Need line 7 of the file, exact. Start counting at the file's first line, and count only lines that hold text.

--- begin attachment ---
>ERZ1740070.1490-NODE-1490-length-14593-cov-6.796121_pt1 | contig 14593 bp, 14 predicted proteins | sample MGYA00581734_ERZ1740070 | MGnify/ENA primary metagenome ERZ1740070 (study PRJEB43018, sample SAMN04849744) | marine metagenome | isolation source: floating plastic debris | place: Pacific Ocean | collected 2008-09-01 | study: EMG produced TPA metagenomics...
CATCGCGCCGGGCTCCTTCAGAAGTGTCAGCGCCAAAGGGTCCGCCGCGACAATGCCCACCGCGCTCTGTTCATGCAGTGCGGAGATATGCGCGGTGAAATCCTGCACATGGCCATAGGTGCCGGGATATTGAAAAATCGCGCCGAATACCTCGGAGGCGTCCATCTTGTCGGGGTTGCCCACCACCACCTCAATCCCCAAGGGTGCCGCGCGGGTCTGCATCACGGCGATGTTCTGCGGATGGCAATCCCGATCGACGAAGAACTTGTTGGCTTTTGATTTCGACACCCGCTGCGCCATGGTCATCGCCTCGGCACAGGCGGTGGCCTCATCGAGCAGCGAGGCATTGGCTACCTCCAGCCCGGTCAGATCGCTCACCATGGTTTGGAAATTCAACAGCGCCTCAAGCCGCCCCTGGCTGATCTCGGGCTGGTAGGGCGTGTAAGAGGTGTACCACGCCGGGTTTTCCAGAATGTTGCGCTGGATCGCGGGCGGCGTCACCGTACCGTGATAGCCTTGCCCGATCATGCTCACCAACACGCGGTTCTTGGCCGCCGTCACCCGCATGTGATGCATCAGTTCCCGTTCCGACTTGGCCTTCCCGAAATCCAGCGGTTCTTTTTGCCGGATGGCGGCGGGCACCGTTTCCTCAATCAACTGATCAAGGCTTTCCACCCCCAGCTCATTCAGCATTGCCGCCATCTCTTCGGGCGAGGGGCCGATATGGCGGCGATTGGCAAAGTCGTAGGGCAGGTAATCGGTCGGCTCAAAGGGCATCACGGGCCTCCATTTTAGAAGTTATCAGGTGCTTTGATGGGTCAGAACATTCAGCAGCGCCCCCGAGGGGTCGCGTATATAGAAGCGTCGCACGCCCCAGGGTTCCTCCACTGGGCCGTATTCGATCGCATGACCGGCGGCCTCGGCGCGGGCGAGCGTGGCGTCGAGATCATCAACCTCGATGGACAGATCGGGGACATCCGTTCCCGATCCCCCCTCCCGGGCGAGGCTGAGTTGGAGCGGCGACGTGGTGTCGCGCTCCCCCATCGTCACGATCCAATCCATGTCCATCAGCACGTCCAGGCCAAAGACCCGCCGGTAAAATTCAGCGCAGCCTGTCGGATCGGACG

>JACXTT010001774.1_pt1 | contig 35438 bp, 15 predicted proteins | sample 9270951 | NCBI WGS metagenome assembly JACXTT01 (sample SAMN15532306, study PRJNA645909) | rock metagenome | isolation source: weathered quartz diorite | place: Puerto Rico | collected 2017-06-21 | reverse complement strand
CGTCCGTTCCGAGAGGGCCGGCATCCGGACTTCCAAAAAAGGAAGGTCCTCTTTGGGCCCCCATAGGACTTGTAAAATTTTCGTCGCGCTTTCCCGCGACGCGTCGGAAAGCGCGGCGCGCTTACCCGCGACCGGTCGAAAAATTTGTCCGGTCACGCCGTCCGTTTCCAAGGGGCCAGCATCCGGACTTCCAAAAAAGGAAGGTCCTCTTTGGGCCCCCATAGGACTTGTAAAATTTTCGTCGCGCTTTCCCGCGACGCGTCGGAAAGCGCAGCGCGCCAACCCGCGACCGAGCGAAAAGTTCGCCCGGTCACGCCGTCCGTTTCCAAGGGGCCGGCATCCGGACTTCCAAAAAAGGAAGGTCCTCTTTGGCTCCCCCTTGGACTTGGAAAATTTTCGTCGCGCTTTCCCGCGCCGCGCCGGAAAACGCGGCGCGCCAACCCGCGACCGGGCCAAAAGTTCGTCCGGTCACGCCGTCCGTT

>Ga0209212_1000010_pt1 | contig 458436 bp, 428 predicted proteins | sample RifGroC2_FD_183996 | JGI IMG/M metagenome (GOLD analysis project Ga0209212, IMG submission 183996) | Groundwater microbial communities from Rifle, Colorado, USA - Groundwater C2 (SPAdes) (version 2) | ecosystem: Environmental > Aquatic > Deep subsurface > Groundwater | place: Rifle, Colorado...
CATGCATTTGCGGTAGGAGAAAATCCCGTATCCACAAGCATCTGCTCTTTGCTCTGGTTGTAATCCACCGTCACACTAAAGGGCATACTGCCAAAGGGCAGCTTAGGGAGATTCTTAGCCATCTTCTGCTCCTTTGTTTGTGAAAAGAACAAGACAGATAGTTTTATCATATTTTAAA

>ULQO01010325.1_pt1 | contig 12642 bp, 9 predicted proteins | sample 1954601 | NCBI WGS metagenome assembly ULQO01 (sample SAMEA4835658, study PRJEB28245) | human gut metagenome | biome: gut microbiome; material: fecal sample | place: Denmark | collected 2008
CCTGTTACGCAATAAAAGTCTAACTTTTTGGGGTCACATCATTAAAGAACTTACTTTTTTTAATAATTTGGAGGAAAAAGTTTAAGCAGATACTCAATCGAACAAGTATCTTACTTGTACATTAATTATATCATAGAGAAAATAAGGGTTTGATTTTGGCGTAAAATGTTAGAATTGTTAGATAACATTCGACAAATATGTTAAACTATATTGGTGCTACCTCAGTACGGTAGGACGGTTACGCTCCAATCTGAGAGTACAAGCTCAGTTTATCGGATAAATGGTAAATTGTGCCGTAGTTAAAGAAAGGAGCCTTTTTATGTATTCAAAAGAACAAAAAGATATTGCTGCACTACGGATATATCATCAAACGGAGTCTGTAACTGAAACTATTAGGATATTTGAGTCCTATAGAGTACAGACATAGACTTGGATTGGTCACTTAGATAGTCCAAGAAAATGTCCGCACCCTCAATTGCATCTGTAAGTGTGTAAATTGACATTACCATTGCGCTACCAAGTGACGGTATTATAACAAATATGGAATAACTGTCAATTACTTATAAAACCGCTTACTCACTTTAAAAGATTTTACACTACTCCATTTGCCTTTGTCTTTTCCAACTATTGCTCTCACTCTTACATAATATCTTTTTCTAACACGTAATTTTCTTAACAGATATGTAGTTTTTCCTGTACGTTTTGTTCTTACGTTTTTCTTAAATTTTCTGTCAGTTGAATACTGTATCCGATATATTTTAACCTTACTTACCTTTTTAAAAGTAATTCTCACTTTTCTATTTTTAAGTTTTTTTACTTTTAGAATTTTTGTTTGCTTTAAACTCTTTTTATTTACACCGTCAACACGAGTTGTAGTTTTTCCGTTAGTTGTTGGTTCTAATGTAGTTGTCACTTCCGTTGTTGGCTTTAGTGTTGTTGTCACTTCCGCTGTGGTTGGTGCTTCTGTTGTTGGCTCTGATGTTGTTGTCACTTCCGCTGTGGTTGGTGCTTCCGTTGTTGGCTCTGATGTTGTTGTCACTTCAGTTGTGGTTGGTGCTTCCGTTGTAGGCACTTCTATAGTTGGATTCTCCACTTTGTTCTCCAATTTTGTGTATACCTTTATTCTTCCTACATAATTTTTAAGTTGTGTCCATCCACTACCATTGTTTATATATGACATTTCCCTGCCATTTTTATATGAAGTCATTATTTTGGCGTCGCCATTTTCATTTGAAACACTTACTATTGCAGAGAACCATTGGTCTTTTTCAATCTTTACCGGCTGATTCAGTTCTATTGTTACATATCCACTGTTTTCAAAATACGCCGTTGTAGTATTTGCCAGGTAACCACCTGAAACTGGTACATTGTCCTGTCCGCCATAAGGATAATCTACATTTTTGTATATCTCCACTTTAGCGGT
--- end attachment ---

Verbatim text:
>ULQO01010325.1_pt1 | contig 12642 bp, 9 predicted proteins | sample 1954601 | NCBI WGS metagenome assembly ULQO01 (sample SAMEA4835658, study PRJEB28245) | human gut metagenome | biome: gut microbiome; material: fecal sample | place: Denmark | collected 2008